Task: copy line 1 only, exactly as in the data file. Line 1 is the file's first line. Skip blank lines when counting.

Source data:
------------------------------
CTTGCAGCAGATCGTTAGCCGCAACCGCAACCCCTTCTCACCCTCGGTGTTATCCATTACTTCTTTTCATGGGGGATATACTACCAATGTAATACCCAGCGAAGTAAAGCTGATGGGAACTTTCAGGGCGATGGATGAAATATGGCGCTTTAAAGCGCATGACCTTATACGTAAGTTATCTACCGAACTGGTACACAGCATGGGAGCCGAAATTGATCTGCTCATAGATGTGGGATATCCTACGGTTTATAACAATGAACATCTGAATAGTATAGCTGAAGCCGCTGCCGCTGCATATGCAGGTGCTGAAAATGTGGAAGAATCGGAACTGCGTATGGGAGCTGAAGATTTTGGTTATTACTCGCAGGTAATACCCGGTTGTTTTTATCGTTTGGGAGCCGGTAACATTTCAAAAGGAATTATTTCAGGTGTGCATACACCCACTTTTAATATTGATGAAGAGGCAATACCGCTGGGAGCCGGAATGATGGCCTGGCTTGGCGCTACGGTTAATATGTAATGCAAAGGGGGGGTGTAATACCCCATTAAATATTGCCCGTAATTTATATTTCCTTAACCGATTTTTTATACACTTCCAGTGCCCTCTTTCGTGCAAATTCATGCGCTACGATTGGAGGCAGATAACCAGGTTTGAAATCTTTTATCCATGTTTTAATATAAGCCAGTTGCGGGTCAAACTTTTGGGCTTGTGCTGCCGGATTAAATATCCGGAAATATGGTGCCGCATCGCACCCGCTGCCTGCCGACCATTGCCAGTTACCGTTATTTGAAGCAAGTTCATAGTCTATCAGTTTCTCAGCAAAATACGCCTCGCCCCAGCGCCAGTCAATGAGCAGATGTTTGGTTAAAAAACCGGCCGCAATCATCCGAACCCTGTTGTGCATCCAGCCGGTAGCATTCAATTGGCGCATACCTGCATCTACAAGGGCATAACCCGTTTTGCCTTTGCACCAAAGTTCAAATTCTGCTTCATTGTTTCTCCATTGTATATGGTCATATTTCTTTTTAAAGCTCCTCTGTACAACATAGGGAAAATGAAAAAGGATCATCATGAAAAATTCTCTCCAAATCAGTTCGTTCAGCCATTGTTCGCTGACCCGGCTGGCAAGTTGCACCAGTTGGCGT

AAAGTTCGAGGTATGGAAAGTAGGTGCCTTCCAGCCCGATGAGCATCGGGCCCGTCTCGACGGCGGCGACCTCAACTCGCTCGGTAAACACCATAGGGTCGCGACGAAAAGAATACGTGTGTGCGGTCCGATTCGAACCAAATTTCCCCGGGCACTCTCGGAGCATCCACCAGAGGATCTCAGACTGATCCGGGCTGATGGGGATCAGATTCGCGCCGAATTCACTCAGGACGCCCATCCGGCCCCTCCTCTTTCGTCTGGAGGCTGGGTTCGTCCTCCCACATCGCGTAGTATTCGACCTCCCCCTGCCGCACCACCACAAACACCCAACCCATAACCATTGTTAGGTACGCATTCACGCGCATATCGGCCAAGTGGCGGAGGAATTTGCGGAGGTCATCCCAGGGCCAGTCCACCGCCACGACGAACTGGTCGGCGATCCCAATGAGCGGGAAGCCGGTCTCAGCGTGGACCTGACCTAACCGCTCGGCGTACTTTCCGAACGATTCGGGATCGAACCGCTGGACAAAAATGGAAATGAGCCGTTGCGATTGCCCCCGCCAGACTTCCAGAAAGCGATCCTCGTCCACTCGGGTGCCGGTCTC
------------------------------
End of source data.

CTTGCAGCAGATCGTTAGCCGCAACCGCAACCCCTTCTCACCCTCGGTGTTATCCATTACTTCTTTTCATGGGGGATATACTACCAATGTAATACCCAGCGAAGTAAAGCTGATGGGAACTTTCAGGGCGATGGATGAAATATGGCGCTTTAAAGCGCATGACCTTATACGTAAGTTATCTACCGAACTGGTACACAGCATGGGAGCCGAAATTGATCTGCTCATAGATGTGGGATATCCTACGGTTTATAACAATGAACATCTGAATAGTATAGCTGAAGCCGCTGCCGCTGCATATGCAGGTGCTGAAAATGTGGAAGAATCGGAACTGCGTATGGGAGCTGAAGATTTTGGTTATTACTCGCAGGTAATACCCGGTTGTTTTTATCGTTTGGGAGCCGGTAACATTTCAAAAGGAATTATTTCAGGTGTGCATACACCCACTTTTAATATTGATGAAGAGGCAATACCGCTGGGAGCCGGAATGATGGCCTGGCTTGGCGCTACGGTTAATATGTAATGCAAAGGGGGGGTGTAATACCCCATTAAATATTGCCCGTAATTTATATTTCCTTAACCGATTTTTTATACACTTCCAGTGCCCTCTTTCGTGCAAATTCATGCGCTACGATTGGAGGCAGATAACCAGGTTTGAAATCTTTTATCCATGTTTTAATATAAGCCAGTTGCGGGTCAAACTTTTGGGCTTGTGCTGCCGGATTAAATATCCGGAAATATGGTGCCGCATCGCACCCGCTGCCTGCCGACCATTGCCAGTTACCGTTATTTGAAGCAAGTTCATAGTCTATCAGTTTCTCAGCAAAATACGCCTCGCCCCAGCGCCAGTCAATGAGCAGATGTTTGGTTAAAAAACCGGCCGCAATCATCCGAACCCTGTTGTGCATCCAGCCGGTAGCATTCAATTGGCGCATACCTGCATCTACAAGGGCATAACCCGTTTTGCCTTTGCACCAAAGTTCAAATTCTGCTTCATTGTTTCTCCATTGTATATGGTCATATTTCTTTTTAAAGCTCCTCTGTACAACATAGGGAAAATGAAAAAGGATCATCATGAAAAATTCTCTCCAAATCAGTTCGTTCAGCCATTGTTCGCTGACCCGGCTGGCAAGTTGCACCAGTTGGCGT